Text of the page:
Politics, celebrity gossip, business headlines, tech punditry, odd news, and user-generated content.
These are the chew toys that have made me sad and tired and cynical.
Each, in its own way, contributes to the imperative that we constantly expand our portfolio of shallow but strongly-held opinions about nearly everything. Then we’re supposed to post something about it. Somewhere.
From businesses we’ve never heard of, to countries we’ve never visited, to infants who’ve had the random misfortune to be born into a family that’s on TV — it’s all grist for obvious jokes and shortsighted commentary that, for at least a few minutes, helps both the maker and the consumer feel a little less bored, a little less vulnerable, and a little less disconnected. For a minute, anyway, it makes us feel more alive. Does me, anyway.
But, in my observation, the long-term effect of each of these can be surprisingly different.
What makes you feel less bored soon makes you into an addict. What makes you feel less vulnerable can easily turn you into a dick. And the things that are meant to make you feel more connected today often turn out to be insubstantial time sinks — empty, programmatic encouragements to groom and refine your personality while sitting alone at a screen.
Don’t get me wrong. Gumming the edges of popular culture and occasionally rolling the results into a wicked spitball has a noble tradition that includes the best work of of Voltaire, Dorothy Parker, Oscar Wilde, and a handful of people I count as good friends and brilliant editors. There’s nothing wrong with fucking shit up every single day. But you have to bring some art to it. Not just typing.
What worries me are the consequences of a diet comprised mostly of fake-connectedness, makebelieve insight, and unedited first drafts of everything. I think it’s making us small. I know that whenever I become aware of it, I realize how small it can make me. So, I’ve come to despise it.
With this diet metaphor in mind, I want to, if you like, start eating better. But, I also want to start growing a tastier tomato — regardless of how easy it is to pick, package, ship, or vend. The tomato is the story, my friend.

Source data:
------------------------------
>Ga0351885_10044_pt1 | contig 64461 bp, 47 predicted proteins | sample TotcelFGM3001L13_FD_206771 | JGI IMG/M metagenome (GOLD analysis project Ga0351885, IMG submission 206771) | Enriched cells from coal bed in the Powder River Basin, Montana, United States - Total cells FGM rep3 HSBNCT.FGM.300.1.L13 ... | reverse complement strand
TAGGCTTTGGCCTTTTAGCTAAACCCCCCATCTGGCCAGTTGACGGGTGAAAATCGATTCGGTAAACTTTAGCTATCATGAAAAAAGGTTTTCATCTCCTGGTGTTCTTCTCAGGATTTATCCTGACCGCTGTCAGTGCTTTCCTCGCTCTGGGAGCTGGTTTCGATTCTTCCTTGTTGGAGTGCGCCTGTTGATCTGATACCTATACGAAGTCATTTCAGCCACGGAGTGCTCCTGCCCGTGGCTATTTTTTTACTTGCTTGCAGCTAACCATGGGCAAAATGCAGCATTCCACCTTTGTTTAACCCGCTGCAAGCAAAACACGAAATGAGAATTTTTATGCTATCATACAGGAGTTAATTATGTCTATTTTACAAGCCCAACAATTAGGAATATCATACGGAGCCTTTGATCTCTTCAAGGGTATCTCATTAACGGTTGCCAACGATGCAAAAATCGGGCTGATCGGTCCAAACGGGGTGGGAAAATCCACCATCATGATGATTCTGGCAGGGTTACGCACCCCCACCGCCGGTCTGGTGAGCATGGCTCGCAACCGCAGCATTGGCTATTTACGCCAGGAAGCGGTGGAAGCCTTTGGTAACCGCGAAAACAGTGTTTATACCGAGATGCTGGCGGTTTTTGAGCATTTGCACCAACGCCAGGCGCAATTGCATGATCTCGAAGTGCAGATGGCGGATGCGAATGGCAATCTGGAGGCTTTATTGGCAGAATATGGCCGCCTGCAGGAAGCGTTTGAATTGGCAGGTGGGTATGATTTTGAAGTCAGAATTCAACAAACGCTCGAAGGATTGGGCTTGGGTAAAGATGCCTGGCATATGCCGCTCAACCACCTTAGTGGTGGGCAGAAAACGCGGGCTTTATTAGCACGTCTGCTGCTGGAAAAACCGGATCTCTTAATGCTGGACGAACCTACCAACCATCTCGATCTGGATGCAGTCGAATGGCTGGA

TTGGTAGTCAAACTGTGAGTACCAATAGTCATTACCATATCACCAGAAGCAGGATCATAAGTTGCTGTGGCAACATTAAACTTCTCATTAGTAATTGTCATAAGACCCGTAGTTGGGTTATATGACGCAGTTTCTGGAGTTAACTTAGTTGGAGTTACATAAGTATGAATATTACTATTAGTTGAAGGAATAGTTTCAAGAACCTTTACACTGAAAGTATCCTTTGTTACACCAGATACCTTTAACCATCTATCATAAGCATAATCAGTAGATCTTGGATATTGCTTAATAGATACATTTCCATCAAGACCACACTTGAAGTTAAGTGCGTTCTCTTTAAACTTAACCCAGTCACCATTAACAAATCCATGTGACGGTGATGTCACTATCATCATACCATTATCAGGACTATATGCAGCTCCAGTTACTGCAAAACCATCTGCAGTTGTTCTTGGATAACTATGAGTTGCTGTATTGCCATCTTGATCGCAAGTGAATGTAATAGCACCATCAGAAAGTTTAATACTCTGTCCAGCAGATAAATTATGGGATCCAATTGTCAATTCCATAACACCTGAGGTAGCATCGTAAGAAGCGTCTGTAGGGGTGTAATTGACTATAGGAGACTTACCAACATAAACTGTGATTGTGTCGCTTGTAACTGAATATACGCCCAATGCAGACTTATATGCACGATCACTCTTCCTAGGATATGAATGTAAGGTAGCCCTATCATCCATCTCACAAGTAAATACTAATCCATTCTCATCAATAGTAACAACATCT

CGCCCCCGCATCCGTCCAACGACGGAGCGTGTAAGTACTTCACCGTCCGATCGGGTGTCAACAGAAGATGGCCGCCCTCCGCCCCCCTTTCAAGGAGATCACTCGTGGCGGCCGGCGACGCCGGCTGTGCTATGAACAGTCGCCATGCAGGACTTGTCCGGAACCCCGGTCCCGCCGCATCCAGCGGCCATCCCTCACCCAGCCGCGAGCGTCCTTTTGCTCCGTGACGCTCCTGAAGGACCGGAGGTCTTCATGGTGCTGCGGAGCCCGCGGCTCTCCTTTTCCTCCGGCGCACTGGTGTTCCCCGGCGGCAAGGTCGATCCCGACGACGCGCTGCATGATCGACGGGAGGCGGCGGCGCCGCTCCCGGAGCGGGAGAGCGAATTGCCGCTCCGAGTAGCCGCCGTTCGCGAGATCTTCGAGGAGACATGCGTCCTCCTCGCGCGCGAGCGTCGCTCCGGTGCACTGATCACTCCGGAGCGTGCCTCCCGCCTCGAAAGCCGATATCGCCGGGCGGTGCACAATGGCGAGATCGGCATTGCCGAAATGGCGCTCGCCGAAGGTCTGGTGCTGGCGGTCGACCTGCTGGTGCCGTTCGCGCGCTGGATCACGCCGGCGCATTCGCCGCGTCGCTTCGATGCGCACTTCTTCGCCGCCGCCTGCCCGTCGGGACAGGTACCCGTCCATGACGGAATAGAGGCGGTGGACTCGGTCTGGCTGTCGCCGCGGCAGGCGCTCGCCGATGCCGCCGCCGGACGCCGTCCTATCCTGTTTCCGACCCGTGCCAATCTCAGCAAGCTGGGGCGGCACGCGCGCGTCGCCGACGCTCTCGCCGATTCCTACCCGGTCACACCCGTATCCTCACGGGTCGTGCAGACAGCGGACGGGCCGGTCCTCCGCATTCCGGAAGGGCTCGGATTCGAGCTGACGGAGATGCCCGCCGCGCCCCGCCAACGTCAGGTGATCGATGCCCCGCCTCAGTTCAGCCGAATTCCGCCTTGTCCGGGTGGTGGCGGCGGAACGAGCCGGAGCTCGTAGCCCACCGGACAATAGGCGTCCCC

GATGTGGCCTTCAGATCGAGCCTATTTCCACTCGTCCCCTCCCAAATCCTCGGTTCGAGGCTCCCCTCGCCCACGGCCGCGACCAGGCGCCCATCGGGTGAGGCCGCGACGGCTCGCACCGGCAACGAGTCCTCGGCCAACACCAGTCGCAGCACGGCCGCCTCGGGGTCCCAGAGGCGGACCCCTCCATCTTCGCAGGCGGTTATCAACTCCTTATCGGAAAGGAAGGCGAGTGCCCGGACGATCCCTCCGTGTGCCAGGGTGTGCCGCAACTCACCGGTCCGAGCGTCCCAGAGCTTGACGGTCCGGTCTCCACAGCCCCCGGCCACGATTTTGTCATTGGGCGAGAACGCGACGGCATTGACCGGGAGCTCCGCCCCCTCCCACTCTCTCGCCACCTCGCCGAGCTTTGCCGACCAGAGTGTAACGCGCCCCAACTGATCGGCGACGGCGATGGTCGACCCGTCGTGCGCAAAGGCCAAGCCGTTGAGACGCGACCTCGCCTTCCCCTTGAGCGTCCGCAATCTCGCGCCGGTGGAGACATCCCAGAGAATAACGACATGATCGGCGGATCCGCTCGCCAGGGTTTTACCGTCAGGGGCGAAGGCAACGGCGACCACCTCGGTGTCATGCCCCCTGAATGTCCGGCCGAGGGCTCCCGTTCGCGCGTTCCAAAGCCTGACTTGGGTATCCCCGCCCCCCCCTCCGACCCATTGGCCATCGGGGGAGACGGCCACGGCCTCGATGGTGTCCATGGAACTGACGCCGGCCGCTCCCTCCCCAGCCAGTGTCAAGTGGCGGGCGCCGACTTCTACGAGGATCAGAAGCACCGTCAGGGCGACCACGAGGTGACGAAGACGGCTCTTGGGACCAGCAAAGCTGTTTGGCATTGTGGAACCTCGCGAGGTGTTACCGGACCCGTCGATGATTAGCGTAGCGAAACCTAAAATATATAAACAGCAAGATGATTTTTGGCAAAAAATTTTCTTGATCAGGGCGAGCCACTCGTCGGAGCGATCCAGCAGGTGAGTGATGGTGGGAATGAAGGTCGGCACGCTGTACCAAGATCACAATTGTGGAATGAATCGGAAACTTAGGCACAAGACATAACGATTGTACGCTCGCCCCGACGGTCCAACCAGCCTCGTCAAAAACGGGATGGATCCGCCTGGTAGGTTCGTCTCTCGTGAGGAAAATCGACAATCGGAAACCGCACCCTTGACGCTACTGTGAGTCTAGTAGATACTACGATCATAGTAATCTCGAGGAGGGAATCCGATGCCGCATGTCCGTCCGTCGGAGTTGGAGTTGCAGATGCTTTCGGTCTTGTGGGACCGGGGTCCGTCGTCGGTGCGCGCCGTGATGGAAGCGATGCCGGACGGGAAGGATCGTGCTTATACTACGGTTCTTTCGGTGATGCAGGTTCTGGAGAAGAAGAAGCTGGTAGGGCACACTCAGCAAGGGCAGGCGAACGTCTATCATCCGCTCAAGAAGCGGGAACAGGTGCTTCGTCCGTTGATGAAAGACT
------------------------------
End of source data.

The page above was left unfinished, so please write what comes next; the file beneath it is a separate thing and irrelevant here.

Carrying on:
This doesn’t mean I’ll be liveblogging a lot of ham-fisted attempts to turn “everything” off. But it does mean making mindful decisions about the quality of any input that I check repeatedly — as well as any “stuff” I produce. Everything. From news sources to entertainment programming, and from ephemeral web content down to each email message I decide to respond to. The shit has to go, inclusive.
To be honest, I don’t have a specific agenda for what I want to do all that differently, apart from what I’m already trying to do every day:
identify and destroy small-return bullshit;
shut off anything that’s noisier than it is useful;
make brutally fast decisions about what I don’t need to be doing;
avoid anything that feels like fake sincerity (esp. where it may touch money);
demand personal focus on making good things;
put a handful of real people near the center of everything.
All I know right now is that I want to do all of it better. Everything better. Better, better.
To underscore, I have no plan to stop making dick jokes or to swear off ragging people who clearly have it coming to them. It’s just that it’s important to me to make world-class dick jokes and to rag the worthy in a way that no one is expecting. I want to become an evangelist for hard work and editing, and I want to get to a place where it shows in everything that I do, make, and share. Yes, even if it makes me sound like a fancy guy who just doesn’t get it. Fuck it.
So, yes. I am cutting way back on trips to the steam table of half-finished, half-useful, half-ideas that I both make and consume. And, with respect, I encourage you to consider doing the same; especially if that all-you-can-eat buffet of snark and streaming produces (or encourages) anything short of your “A” game.
If I’m not laughing at your joke, complimenting your insight, or leading the Standing O for something you spent 10 seconds pecking up on your phone, it may not be because I don’t get it; it may be because I think we’re both capable of better and just need to find the courage to say so. In as many characters as it takes.
(Originally published September 3, 2008.)